Friday, April 12, 2024

Strengthening Canada’s Financial System Against Money Laundering and Terrorism Financing

The Canadian government has earmarked $56 million over five years to establish a National Counter-Foreign Interference Office to strengthen Canada’s Financial System, as well as other measures aimed at combating foreign interference and threats. The move comes amid ongoing allegations of Chinese interference in recent federal elections. The Royal Canadian Mounted Police(RCMP) are set to receive most of the allocated funding before April 2026, to support their efforts to investigate threats and work proactively with diaspora communities at risk of being targeted by foreign interference. The new office will be created within the Department of Public Safety, though no timeline for its launch has been announced.

Additional OSFI Powers Coming

The Liberal government has also proposed legislative amendments to give a federal banking watchdog the task of determining whether large financial institutions have adequate policies and procedures to protect themselves against threats to their integrity and security, including protection against foreign interference. The Office of the Superintendent of Financial Institutions would be given the power to take control of a bank where there are national security risks. Additionally, the government plans to strengthen its money-laundering regime and policies tackling terrorism funding through a series of proposed amendments, following an internal assessment that found weaknesses in how departments share information, few prosecutions being pursued, and gaps in how the rules apply to lawyers.

New Federal Beneficial Ownership Registry

The proposed legislative changes would introduce whistleblower protections and crack down on people who avoid reporting requirements by using a series of small transactions. Banks would be compelled to report on assets held by people who are subject to sanctions, beefing up existing rules that generally only compel such reporting on clients suspected of terrorist financing and money laundering. The budget also reveals that the Liberals plan to implement a Federal Beneficial Ownership Registry by the end of this year, with a mandate to be publicly shared by this fall.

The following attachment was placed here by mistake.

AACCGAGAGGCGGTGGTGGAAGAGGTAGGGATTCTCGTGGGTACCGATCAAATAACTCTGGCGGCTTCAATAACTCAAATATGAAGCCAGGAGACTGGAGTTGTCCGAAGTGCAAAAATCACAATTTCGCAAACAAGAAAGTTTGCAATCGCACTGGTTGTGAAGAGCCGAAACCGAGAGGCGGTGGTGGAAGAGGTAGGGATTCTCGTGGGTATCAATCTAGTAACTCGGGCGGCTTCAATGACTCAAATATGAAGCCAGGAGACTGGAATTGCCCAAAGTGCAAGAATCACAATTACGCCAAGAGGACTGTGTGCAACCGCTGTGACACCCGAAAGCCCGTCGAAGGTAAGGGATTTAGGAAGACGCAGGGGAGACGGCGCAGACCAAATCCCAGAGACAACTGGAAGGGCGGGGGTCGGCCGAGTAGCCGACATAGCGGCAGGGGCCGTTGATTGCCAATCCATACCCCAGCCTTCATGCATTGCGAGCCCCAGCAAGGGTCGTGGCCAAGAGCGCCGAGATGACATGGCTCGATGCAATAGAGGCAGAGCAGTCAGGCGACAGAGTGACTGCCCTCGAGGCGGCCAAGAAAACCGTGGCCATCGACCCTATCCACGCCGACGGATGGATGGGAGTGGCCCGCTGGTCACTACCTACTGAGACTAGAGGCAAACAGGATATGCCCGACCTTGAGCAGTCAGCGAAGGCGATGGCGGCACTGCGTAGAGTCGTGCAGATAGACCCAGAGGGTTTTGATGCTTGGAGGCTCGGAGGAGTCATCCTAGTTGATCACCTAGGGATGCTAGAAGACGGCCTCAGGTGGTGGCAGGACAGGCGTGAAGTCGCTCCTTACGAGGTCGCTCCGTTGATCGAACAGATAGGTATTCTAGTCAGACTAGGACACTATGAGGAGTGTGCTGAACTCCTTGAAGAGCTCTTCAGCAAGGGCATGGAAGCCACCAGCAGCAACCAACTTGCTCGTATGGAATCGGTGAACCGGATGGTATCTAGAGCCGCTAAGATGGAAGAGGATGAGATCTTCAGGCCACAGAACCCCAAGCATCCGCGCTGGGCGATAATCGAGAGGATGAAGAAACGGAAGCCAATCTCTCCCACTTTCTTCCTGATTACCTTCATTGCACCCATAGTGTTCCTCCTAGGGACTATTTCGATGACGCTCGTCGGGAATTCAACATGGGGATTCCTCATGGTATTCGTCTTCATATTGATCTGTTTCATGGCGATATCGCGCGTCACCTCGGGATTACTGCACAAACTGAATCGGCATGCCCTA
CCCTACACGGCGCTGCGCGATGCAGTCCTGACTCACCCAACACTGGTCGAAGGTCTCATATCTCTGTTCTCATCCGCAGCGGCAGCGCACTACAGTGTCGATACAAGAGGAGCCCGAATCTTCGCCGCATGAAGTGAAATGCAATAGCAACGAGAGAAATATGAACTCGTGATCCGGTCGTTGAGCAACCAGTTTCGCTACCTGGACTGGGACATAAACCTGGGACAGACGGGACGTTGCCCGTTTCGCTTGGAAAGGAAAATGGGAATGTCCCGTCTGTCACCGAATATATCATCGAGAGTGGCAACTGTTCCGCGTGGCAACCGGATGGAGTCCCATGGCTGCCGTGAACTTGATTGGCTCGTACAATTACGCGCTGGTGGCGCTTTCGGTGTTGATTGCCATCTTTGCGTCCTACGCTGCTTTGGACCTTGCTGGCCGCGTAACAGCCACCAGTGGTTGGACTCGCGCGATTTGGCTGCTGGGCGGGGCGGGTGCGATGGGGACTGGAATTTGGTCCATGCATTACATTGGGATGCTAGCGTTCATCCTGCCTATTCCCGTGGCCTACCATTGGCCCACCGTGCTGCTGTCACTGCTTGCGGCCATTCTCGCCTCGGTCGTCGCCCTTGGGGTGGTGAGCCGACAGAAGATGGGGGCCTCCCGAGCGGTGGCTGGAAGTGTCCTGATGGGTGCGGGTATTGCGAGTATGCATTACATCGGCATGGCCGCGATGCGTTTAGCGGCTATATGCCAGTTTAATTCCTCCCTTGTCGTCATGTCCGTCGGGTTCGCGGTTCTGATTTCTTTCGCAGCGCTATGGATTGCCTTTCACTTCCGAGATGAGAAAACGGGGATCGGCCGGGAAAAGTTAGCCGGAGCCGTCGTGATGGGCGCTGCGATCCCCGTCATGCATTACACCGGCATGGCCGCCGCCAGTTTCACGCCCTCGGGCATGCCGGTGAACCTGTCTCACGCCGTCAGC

In another measure related to terrorist financing, the budget allocates $16 million over the coming two years to implement proposed legislation aimed at allowing humanitarian groups to work in Afghanistan. Currently, aid workers cannot operate in that country without paying taxes to the government and therefore run the risk of being prosecuted for financially supporting the Taliban. The bill proposes a regulatory program to issue exemption permits. Officials said the funding would be needed to assess applications for permits and probe the risk of the exemptions benefiting terror groups.

The RCMP Additional Powers

The Canadian government’s measures to combat foreign interference, money laundering, and terrorism financing are a welcome step toward strengthening national security. The proposed establishment of a National Counter-Foreign Interference Office shows that the government is taking the issue seriously and is willing to take proactive steps to protect its citizens and democratic institutions. The additional funding and powers given to the Mounties and the Office of the Superintendent of Financial Institutions will enable them to carry out their responsibilities more effectively and efficiently.

Canada's Financial System

The proposed legislative changes aimed at strengthening Canada’s money-laundering regime and policies tackling terrorism financing are essential to safeguarding the country’s financial system from abuse by criminal and terrorist networks. The introduction of whistleblower protections will encourage people to report any suspicious activities, ensuring that authorities can investigate and prosecute those who break the law. The proposed Federal Beneficial Ownership Registry and the compulsory reporting of assets held by people subject to sanctions are necessary to increase transparency and prevent the misuse of the financial system for illicit purposes.